One of the projects in my studio has hit a road block.
The minor variance we applied for has been denied.
We had the backing of the planning staff. All we wanted to do was extend an existing non-conforming condition upwards. The existing garage is built right up to the property line. We wanted to expand the 2nd floor of the house out over the top of the existing garage.
The problem is that there is a required set back of 4-feet. We are allowed to leave the non-conforming garage. However, apparently, even with the support of the staff planners, the Board will not allow us to extend the non-conforming condition to the 2nd floor.
It took 6 months for the City of Oakland to make this decision.
The project has been on hold until the variance was granted.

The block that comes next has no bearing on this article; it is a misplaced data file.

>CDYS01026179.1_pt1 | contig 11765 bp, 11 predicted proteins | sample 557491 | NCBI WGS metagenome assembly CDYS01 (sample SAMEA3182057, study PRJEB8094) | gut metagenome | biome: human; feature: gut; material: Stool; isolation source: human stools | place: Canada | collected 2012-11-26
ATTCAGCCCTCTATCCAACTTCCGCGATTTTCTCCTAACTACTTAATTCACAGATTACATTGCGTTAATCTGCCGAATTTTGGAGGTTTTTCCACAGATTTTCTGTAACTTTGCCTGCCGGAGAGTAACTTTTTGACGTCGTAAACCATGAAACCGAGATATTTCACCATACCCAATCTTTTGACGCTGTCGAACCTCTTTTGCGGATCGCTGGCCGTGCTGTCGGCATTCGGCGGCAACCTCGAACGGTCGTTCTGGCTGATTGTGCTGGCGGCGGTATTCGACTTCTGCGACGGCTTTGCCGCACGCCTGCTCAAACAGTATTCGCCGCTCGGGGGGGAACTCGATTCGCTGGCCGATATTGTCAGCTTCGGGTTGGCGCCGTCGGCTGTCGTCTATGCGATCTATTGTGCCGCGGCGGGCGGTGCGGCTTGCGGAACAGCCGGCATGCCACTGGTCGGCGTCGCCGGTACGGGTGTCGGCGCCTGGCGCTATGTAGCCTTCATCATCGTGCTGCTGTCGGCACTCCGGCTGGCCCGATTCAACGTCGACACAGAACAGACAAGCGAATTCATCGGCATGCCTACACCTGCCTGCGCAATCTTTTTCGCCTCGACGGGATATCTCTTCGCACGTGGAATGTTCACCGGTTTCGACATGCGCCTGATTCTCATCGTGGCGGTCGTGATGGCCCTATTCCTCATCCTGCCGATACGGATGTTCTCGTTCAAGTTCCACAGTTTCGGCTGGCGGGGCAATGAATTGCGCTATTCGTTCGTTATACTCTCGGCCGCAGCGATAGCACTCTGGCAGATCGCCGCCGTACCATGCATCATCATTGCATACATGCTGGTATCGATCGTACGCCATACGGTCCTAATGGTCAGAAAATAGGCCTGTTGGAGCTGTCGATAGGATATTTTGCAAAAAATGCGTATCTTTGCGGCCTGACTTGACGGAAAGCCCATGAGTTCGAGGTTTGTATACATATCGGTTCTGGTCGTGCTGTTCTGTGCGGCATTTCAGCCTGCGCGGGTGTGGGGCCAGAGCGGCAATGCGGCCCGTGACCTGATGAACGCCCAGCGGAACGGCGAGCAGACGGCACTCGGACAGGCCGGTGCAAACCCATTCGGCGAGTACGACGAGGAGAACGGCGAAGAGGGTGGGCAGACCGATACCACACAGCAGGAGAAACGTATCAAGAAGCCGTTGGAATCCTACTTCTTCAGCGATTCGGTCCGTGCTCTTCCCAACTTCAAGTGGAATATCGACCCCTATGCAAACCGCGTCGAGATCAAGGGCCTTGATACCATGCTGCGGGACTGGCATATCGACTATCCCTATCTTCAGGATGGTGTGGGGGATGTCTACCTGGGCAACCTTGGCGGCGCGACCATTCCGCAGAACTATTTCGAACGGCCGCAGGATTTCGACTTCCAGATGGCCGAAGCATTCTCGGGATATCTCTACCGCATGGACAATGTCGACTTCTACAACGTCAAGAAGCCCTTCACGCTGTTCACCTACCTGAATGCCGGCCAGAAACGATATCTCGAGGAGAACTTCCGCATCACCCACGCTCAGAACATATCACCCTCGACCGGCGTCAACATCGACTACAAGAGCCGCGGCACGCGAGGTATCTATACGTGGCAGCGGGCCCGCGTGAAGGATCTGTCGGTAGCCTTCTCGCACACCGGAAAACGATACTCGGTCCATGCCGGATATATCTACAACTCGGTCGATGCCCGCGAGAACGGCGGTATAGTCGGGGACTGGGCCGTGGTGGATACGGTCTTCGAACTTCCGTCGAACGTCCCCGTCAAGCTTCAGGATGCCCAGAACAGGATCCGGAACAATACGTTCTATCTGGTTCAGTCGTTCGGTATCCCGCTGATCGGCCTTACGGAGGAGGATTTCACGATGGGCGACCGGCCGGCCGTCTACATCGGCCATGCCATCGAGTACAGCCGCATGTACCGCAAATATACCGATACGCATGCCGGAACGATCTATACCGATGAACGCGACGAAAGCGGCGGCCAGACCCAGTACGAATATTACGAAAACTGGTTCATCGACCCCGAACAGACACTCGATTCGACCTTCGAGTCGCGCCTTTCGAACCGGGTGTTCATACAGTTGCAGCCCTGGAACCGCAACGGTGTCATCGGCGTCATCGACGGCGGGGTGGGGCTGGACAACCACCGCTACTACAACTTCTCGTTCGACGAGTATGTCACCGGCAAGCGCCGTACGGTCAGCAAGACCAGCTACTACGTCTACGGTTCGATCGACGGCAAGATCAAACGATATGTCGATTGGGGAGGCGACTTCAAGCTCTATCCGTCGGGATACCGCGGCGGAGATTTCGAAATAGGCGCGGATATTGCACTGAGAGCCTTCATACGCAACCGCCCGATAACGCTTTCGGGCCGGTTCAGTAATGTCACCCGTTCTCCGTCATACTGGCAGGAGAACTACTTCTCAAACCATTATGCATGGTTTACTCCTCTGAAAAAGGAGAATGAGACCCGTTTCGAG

Now we have two options: appeal the decision, which could take another 4 to 6 months to resolve – and the answer may still be “no”; or go back and redesign the 2nd floor addition so it meets the set back requirement on the 2nd floor.
My clients discussed these options and have decided to redesign. It is the faster road to getting their addition built.
When applying for a variance, the answer will sometimes be “no”. Everybody, architect, client, and contractor has to be prepared for a negative outcome.
I will meet with the clients shortly and will sharpen my pencils and we’ll see how we can achieve their goals in a smaller area. That may mean they’ll have to make some compromises and address their priorities.
But that’s what happens when we meet a road block: adjust and keep on moving.by